What If the Robot Utopia Leads to an Existential Crisis for Humans?


The Terminator films envisage a future in which robots have become sentient and are at war with humankind. Ray Kurzweil thinks that machines could become ‘conscious’ by 2029 but is optimistic about the implications for humans. Photograph: Solent News/Rex
The Terminator films envisage a future in which robots have become sentient and are at war with humankind. Ray Kurzweil thinks that machines could become ‘conscious’ by 2029 but is optimistic about the implications for humans. Photograph: Solent News/Rex
Imagine a human being born on the cusp of a robotic revolution. Let’s call him Bill.
At first, when the machines take over the economy, Bill is stoked. He wakes up late every morning, smokes some 22nd century weed and then watches TV. Eventually, he gets bored. His degree in accounting has become worthless, because there is nothing he could do that couldn’t be done better by a machine. Bill plugs his brain into a virtual world, becomes obsessed with killing dragons and winning digital gold, and dies shriveled and alone as a level 900 paladin.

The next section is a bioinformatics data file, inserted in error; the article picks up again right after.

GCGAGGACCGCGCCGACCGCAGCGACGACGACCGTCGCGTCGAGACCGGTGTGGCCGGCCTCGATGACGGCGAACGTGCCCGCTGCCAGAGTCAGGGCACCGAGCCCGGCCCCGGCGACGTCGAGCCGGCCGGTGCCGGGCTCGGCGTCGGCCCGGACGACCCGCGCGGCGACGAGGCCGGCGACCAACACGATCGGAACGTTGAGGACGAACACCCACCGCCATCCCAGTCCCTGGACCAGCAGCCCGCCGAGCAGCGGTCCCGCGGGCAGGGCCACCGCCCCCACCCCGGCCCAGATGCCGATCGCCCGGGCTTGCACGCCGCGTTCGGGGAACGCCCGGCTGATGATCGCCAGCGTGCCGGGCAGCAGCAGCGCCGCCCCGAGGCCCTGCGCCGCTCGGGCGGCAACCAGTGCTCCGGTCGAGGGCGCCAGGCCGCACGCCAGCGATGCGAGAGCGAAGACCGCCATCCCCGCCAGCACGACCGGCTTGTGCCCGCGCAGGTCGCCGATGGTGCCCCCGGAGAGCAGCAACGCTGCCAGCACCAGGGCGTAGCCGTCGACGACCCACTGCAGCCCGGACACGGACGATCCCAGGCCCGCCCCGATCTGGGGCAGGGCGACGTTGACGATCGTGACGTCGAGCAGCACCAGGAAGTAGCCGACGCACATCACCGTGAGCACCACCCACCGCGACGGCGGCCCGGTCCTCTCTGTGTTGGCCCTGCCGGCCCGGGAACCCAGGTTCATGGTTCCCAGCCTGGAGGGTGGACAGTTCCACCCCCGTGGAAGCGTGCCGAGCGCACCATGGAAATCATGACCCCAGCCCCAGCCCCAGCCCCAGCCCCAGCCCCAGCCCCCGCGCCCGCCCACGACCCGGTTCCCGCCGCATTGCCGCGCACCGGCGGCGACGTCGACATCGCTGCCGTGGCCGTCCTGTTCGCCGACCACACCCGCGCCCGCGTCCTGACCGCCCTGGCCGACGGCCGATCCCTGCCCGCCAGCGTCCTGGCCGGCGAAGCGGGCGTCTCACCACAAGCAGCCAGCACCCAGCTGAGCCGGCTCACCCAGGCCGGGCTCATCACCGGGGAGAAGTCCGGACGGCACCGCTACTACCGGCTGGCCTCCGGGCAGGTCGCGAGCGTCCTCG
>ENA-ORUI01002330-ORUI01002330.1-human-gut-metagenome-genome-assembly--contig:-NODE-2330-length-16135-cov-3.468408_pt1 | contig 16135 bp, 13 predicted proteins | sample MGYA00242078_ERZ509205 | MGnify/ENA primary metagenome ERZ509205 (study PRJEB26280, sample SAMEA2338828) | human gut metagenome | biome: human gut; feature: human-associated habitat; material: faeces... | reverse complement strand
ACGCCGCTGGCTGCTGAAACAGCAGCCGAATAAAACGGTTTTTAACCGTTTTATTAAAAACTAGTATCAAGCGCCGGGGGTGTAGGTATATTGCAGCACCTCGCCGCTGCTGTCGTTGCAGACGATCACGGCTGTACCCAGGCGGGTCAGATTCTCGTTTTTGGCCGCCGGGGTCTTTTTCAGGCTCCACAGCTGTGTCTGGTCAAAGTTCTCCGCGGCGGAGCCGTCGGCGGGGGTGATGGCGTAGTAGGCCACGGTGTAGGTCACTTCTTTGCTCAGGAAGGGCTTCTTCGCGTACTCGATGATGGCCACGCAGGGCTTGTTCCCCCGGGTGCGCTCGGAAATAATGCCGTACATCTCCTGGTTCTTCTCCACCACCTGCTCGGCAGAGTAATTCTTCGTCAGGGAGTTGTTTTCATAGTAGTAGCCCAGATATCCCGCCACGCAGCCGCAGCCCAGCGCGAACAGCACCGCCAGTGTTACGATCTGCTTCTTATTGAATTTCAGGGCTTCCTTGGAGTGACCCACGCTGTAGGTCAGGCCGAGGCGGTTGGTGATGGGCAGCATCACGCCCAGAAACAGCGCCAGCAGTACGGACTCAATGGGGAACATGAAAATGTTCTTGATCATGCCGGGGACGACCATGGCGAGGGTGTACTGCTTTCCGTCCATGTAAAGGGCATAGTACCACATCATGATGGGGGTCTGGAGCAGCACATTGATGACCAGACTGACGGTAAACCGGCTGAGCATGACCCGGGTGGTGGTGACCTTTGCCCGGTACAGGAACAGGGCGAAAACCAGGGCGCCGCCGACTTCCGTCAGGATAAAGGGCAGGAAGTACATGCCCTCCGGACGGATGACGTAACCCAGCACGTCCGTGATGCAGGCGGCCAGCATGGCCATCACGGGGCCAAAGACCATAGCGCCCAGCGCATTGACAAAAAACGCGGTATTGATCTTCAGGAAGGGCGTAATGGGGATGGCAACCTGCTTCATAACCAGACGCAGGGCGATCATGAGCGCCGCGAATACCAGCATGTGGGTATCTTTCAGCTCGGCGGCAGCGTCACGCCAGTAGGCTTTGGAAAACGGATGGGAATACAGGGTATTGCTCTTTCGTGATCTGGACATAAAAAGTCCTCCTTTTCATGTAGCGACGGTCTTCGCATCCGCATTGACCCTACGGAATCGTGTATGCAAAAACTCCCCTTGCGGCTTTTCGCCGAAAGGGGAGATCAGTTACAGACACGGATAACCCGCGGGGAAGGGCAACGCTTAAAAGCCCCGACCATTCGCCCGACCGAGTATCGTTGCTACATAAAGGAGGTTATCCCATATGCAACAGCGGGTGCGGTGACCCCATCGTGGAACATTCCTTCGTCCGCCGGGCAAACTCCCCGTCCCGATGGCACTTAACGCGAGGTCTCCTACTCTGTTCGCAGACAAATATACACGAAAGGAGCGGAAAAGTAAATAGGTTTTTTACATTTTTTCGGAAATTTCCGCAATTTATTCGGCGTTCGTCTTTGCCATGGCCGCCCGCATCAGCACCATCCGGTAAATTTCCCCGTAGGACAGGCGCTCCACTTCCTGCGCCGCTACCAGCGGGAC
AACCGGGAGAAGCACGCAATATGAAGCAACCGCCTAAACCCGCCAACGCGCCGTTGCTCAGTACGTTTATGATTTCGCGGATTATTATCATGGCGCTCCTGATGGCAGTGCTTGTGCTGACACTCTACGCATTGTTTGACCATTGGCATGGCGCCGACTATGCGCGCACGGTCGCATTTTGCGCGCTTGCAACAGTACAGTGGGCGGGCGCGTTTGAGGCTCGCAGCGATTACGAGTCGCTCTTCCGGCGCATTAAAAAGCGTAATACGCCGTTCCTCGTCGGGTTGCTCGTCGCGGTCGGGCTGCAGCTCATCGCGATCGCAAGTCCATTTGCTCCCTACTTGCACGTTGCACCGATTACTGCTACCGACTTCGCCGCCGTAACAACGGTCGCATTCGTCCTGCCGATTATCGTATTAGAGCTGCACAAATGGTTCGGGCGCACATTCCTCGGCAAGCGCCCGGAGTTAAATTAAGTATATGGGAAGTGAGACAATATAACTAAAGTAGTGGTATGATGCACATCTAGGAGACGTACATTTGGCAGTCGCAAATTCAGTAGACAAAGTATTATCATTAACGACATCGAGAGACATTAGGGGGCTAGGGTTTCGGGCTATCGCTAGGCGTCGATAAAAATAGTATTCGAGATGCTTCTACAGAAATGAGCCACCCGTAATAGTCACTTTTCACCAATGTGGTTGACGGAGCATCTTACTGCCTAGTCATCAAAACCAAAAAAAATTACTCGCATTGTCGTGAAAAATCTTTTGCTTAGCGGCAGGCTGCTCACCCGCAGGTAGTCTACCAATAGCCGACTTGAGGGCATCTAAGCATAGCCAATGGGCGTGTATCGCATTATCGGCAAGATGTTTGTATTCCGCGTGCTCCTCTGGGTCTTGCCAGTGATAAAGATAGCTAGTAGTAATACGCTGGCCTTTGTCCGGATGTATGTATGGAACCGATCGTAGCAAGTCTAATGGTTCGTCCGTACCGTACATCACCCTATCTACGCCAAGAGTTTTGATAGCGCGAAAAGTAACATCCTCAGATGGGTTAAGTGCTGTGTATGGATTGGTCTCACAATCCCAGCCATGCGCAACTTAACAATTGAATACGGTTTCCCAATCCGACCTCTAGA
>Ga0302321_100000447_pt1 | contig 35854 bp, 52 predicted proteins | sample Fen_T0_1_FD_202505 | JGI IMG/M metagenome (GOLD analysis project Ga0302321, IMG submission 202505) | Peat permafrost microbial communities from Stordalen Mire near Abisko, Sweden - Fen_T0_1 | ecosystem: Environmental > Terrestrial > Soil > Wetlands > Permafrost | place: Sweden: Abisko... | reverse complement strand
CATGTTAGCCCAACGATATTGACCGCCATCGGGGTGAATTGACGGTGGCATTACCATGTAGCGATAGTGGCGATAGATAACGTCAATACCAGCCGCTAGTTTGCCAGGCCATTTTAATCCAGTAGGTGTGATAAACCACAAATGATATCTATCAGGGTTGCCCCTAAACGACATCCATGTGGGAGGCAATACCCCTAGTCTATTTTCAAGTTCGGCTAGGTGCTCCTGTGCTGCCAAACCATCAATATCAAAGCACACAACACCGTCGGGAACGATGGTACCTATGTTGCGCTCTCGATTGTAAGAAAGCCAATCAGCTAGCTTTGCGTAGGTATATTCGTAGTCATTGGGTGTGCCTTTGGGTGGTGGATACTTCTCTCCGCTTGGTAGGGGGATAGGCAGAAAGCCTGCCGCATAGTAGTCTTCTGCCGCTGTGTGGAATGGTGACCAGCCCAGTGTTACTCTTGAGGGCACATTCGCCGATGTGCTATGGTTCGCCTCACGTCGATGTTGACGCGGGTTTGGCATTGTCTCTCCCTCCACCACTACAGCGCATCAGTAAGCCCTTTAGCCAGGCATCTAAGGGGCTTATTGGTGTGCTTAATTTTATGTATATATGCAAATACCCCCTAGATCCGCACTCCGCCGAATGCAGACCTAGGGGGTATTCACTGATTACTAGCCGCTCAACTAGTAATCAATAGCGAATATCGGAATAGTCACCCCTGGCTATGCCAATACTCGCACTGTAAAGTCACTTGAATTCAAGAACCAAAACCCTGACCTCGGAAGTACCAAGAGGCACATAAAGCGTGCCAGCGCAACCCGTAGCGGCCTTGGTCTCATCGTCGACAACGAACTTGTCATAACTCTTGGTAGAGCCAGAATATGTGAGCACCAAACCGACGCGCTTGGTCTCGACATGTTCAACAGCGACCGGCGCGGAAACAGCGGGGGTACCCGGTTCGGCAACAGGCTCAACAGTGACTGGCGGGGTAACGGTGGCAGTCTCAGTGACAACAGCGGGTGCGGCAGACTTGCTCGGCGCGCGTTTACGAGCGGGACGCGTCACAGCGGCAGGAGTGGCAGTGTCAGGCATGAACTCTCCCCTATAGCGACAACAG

By Keith Wagstaff | MOTHERBOARD

The end of the world? No.

Kind of lame? Yes.

Welcome to the robot ennui apocalypse.

Pop culture has spent plenty of time pondering the robot uprising, usually involving hordes of mechanized warriors marching over smoldering rubble and human skulls.

But what if machines take over the world in a good way? No more punching the clock; instead, artificial intelligence would do the dirty work, and people would be free to paint and climb mountains and perform one-man shows about being raised by robots.

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